The South African Olympic football coach on Thursday hit out at the “stigma” of his team being hit by Covid, after being forced to isolate himself before a 1-0 loss against Japan. David Notoane said he saw “people running away” from his team after two players and a video analyst tested positive for the coronavirus on Sunday. Twenty-one members of the team’s squad were forced to isolate themselves during the opening period of the tournament after being in close contact on Monday.
South Africa eventually lost to the hosts after a goal from Takefusa Kubo in the 71st minute, but the accumulation of the match left Notoane‘s mouth with a sour taste. “One thing that I think we need to mention is the issue of stigma. Often, when people come to us, you see people running. I think it’s a little insulting,” he said.
South Africa had to miss two training sessions, with players confined to their rooms after being called into close contact. Notoane declined to use the interruptions as an excuse, saying “the rules are the rules” and praising his players’ efforts. But he also urged people to “treat us humanely. It is something that we will appreciate as a team.”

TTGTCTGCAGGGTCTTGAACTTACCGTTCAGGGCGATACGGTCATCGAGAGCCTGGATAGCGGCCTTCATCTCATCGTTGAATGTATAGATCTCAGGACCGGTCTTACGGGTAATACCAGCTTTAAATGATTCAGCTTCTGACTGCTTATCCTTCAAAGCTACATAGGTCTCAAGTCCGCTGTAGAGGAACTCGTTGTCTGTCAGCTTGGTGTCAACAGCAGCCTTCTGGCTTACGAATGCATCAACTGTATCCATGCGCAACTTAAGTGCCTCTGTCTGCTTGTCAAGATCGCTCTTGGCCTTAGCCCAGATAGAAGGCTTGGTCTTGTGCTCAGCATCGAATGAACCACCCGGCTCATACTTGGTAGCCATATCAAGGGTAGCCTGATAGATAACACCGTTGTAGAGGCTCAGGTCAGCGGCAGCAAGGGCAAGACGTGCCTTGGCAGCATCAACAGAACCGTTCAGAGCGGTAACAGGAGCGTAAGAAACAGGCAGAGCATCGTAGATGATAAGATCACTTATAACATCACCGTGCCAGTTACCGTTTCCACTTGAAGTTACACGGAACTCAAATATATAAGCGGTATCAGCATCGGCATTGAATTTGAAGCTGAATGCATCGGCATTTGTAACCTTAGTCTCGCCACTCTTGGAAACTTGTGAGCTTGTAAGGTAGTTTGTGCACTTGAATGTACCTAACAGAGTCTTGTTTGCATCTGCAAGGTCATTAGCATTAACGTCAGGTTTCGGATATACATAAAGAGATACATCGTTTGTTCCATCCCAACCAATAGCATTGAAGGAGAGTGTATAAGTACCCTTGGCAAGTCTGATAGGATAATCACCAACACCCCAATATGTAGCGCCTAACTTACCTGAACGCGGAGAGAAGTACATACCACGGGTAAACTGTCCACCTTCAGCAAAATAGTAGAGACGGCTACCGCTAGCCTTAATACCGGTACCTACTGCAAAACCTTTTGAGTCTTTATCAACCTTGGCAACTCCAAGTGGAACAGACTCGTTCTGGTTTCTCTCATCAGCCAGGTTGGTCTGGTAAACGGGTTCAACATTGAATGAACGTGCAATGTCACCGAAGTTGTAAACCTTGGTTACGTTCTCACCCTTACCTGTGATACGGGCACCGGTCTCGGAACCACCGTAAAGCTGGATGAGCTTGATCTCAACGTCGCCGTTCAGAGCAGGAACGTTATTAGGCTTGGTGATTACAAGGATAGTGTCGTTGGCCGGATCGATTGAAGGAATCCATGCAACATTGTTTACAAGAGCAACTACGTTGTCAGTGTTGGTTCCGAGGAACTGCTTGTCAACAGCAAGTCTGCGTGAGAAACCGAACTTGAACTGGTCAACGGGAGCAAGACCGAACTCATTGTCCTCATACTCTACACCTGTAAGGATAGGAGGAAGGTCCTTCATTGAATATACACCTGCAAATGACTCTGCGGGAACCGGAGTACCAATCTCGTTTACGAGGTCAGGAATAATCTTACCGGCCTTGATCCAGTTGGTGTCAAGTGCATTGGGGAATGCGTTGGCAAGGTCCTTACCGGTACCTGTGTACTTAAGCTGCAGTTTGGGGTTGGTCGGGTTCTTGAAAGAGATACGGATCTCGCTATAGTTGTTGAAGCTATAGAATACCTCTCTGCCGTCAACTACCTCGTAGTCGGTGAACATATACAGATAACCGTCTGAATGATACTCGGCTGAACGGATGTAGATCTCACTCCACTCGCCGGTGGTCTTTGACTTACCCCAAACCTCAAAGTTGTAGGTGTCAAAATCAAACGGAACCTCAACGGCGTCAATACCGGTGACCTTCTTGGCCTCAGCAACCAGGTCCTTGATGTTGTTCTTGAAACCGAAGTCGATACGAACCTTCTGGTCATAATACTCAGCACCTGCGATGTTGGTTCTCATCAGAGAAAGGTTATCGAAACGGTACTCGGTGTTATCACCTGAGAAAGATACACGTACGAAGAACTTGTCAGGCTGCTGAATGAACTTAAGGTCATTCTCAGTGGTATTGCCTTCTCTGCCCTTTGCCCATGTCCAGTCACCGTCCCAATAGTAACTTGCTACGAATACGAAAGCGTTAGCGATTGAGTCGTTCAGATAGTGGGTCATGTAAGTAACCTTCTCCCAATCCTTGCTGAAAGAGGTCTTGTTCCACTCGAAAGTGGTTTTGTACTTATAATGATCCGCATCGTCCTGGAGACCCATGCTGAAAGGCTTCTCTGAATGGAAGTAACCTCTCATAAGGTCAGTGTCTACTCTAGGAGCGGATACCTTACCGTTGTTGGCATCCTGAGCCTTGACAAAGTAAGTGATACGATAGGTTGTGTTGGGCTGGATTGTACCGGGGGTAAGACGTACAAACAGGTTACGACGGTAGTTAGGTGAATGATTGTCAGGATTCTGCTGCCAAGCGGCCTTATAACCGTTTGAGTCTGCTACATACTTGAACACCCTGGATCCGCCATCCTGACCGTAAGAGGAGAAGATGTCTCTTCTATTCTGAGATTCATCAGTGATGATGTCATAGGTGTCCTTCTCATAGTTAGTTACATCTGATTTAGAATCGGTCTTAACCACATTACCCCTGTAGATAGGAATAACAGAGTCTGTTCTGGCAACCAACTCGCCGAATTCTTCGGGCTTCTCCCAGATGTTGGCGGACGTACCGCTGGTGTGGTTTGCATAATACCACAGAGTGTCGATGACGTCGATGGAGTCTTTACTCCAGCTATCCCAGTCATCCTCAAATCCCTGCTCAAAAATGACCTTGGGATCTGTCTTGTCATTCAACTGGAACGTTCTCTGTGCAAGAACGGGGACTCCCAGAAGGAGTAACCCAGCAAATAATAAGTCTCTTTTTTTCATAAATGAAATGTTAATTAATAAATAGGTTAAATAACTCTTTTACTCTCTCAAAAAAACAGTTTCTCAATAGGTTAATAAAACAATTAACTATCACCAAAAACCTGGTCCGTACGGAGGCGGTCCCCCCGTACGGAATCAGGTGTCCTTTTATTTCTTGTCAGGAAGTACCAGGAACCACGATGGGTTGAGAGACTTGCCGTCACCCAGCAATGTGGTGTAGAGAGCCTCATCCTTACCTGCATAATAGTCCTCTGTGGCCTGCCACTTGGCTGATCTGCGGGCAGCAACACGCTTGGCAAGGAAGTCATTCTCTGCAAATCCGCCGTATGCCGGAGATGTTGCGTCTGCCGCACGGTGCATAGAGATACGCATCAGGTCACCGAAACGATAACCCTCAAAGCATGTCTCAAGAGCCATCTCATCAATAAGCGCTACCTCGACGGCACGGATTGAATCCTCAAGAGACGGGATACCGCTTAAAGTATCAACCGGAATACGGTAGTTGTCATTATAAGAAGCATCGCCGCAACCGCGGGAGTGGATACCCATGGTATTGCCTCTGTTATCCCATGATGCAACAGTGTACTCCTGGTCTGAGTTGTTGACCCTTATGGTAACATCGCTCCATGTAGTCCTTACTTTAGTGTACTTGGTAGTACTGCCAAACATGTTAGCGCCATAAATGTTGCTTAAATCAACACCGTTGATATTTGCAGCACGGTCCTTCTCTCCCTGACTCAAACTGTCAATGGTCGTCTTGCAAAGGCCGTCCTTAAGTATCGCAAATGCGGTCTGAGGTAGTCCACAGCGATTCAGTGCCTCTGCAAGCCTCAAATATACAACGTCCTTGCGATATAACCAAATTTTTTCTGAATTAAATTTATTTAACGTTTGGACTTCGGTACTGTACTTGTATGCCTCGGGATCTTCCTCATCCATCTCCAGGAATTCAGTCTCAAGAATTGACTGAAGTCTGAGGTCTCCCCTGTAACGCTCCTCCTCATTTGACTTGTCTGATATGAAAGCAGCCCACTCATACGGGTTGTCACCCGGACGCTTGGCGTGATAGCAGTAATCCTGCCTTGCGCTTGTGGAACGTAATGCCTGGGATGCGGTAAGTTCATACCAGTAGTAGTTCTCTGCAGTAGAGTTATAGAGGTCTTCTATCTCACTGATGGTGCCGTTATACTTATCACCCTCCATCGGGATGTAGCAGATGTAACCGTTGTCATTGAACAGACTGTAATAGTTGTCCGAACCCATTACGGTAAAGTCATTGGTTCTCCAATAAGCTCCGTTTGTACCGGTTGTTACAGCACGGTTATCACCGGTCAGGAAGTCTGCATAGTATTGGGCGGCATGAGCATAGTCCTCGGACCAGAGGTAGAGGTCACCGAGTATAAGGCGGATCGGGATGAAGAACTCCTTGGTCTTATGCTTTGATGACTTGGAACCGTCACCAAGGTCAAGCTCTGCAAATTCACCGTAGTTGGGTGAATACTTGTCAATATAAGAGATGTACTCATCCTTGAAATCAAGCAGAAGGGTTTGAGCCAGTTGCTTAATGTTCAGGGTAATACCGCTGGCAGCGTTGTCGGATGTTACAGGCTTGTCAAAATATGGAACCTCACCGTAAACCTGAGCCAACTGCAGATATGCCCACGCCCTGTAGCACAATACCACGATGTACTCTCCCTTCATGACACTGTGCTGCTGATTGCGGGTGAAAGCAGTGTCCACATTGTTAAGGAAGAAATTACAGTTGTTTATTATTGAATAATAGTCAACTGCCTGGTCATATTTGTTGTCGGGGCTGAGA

“People start running away from you when you walk up to them, it’s like there’s something wrong with you – the truth is there’s nothing wrong with us.” Athletes designated as close contacts at the Games must pass a negative result six hours before their event to be allowed to compete. They feared that the match would not go on if South Africa failed to register at least the 13 required players.
But he ended the hurdle with six substitutes appointed to his bench and claimed an almost impossible point with his fighting performance against Japan. “When Covid happened, we lost some players and the quality of the team got a bit weak, so we had to mentally unite as a group,” Notoane said.
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